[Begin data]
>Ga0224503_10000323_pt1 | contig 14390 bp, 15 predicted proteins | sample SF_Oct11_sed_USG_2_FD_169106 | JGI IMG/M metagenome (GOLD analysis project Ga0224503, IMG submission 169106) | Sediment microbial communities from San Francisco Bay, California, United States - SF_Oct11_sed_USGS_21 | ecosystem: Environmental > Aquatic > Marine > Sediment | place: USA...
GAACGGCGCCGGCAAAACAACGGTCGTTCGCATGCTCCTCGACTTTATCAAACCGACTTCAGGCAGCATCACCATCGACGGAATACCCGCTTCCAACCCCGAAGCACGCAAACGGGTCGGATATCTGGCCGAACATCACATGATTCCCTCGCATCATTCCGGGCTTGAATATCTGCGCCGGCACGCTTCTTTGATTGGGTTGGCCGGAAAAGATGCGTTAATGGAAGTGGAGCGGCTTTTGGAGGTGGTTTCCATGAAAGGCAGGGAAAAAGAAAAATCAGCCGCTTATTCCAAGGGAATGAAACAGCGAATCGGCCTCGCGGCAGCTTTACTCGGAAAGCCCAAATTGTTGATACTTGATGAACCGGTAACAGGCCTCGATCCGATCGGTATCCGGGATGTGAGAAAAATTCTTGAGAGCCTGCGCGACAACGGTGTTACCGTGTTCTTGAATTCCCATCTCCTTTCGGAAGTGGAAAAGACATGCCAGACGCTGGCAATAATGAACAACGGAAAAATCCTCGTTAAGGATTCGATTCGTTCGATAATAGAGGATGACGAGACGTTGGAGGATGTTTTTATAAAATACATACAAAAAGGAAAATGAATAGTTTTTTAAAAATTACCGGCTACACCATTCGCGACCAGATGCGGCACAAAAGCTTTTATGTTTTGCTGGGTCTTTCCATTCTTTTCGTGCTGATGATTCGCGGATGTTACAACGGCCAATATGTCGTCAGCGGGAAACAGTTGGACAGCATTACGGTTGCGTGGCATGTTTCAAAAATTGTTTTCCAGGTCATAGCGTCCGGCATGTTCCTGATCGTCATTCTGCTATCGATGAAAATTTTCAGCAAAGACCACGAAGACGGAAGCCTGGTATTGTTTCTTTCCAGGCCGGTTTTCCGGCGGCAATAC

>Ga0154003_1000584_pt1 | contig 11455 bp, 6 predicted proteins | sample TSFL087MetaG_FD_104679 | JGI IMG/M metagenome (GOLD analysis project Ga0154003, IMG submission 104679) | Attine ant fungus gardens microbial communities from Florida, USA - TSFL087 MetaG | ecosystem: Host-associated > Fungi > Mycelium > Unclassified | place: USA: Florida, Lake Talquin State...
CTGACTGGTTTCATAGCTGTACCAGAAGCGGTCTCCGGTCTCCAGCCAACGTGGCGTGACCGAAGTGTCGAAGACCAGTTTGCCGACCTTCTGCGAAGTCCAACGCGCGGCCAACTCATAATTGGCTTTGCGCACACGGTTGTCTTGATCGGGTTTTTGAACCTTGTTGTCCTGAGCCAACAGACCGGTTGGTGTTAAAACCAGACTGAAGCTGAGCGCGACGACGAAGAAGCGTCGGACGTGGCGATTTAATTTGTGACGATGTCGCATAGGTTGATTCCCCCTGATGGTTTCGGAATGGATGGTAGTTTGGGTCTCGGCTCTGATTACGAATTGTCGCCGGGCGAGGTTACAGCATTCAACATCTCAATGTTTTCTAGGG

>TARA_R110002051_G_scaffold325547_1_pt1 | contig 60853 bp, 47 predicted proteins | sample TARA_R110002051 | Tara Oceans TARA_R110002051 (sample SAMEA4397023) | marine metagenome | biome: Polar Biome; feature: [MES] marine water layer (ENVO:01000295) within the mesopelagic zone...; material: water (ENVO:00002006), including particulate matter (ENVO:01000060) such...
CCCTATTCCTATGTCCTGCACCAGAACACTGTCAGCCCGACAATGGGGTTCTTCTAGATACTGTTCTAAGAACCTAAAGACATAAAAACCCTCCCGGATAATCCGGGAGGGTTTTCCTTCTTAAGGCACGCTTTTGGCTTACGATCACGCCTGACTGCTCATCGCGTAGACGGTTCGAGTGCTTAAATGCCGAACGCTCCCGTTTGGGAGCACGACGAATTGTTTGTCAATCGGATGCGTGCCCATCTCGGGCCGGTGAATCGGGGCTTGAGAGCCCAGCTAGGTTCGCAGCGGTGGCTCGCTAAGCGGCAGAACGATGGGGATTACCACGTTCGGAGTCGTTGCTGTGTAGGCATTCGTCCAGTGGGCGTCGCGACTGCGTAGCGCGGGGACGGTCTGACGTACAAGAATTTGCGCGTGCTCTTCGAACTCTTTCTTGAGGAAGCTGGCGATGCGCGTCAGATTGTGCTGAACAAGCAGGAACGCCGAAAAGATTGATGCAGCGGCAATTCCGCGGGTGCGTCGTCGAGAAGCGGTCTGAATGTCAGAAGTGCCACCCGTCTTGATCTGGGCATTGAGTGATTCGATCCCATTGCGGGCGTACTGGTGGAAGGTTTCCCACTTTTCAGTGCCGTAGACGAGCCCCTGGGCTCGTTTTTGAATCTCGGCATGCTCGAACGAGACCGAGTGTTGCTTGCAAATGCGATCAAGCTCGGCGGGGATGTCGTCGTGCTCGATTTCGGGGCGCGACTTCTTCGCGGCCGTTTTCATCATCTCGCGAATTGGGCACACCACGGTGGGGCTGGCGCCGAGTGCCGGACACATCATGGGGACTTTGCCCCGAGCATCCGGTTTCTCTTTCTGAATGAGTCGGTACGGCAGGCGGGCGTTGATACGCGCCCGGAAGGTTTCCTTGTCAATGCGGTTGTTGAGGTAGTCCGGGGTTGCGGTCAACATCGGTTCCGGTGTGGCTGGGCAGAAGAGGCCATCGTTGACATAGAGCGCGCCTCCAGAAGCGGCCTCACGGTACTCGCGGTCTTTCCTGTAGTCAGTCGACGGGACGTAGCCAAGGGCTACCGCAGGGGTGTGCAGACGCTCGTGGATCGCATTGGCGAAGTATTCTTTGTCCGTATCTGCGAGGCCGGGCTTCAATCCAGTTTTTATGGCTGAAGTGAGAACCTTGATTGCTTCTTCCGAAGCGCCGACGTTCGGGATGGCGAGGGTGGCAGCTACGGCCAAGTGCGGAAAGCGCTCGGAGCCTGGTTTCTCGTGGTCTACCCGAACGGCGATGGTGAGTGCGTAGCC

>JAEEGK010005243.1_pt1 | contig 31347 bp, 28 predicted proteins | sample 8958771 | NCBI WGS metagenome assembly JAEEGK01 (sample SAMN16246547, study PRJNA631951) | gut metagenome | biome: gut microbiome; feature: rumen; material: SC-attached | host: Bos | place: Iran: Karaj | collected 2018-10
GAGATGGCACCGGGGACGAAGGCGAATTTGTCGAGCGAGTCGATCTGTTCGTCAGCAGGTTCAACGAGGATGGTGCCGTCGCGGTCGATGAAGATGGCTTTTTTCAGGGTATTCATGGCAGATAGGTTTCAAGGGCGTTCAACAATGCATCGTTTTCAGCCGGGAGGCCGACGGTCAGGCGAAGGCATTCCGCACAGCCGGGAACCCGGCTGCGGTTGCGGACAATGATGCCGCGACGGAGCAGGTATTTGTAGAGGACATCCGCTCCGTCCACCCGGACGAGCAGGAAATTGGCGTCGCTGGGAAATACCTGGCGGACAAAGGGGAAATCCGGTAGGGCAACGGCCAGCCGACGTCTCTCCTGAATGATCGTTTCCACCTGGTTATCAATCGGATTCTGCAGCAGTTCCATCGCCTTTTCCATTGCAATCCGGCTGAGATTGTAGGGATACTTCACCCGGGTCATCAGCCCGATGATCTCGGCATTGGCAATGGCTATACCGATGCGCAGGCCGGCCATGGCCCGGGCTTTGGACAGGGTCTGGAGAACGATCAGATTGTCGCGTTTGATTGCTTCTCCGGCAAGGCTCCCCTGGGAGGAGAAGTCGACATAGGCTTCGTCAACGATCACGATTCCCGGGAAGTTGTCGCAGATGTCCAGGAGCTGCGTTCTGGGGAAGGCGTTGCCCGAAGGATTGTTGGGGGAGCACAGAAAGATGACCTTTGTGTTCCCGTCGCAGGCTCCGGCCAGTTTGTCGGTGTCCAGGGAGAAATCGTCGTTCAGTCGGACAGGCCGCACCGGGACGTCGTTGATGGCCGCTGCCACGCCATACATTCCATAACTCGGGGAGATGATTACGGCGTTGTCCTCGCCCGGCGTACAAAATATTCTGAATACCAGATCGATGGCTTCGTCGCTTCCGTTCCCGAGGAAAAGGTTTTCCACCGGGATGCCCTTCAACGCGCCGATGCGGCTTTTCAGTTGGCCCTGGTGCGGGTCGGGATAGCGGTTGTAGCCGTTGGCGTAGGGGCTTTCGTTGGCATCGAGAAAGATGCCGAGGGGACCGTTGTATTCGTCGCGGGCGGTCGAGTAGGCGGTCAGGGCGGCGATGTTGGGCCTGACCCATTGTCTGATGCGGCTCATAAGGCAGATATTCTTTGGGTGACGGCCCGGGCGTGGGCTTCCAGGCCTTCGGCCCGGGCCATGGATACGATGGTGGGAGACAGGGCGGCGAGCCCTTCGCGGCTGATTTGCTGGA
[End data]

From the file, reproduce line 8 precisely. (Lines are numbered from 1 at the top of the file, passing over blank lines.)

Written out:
GAGATGGCACCGGGGACGAAGGCGAATTTGTCGAGCGAGTCGATCTGTTCGTCAGCAGGTTCAACGAGGATGGTGCCGTCGCGGTCGATGAAGATGGCTTTTTTCAGGGTATTCATGGCAGATAGGTTTCAAGGGCGTTCAACAATGCATCGTTTTCAGCCGGGAGGCCGACGGTCAGGCGAAGGCATTCCGCACAGCCGGGAACCCGGCTGCGGTTGCGGACAATGATGCCGCGACGGAGCAGGTATTTGTAGAGGACATCCGCTCCGTCCACCCGGACGAGCAGGAAATTGGCGTCGCTGGGAAATACCTGGCGGACAAAGGGGAAATCCGGTAGGGCAACGGCCAGCCGACGTCTCTCCTGAATGATCGTTTCCACCTGGTTATCAATCGGATTCTGCAGCAGTTCCATCGCCTTTTCCATTGCAATCCGGCTGAGATTGTAGGGATACTTCACCCGGGTCATCAGCCCGATGATCTCGGCATTGGCAATGGCTATACCGATGCGCAGGCCGGCCATGGCCCGGGCTTTGGACAGGGTCTGGAGAACGATCAGATTGTCGCGTTTGATTGCTTCTCCGGCAAGGCTCCCCTGGGAGGAGAAGTCGACATAGGCTTCGTCAACGATCACGATTCCCGGGAAGTTGTCGCAGATGTCCAGGAGCTGCGTTCTGGGGAAGGCGTTGCCCGAAGGATTGTTGGGGGAGCACAGAAAGATGACCTTTGTGTTCCCGTCGCAGGCTCCGGCCAGTTTGTCGGTGTCCAGGGAGAAATCGTCGTTCAGTCGGACAGGCCGCACCGGGACGTCGTTGATGGCCGCTGCCACGCCATACATTCCATAACTCGGGGAGATGATTACGGCGTTGTCCTCGCCCGGCGTACAAAATATTCTGAATACCAGATCGATGGCTTCGTCGCTTCCGTTCCCGAGGAAAAGGTTTTCCACCGGGATGCCCTTCAACGCGCCGATGCGGCTTTTCAGTTGGCCCTGGTGCGGGTCGGGATAGCGGTTGTAGCCGTTGGCGTAGGGGCTTTCGTTGGCATCGAGAAAGATGCCGAGGGGACCGTTGTATTCGTCGCGGGCGGTCGAGTAGGCGGTCAGGGCGGCGATGTTGGGCCTGACCCATTGTCTGATGCGGCTCATAAGGCAGATATTCTTTGGGTGACGGCCCGGGCGTGGGCTTCCAGGCCTTCGGCCCGGGCCATGGATACGATGGTGGGAGACAGGGCGGCGAGCCCTTCGCGGCTGATTTGCTGGA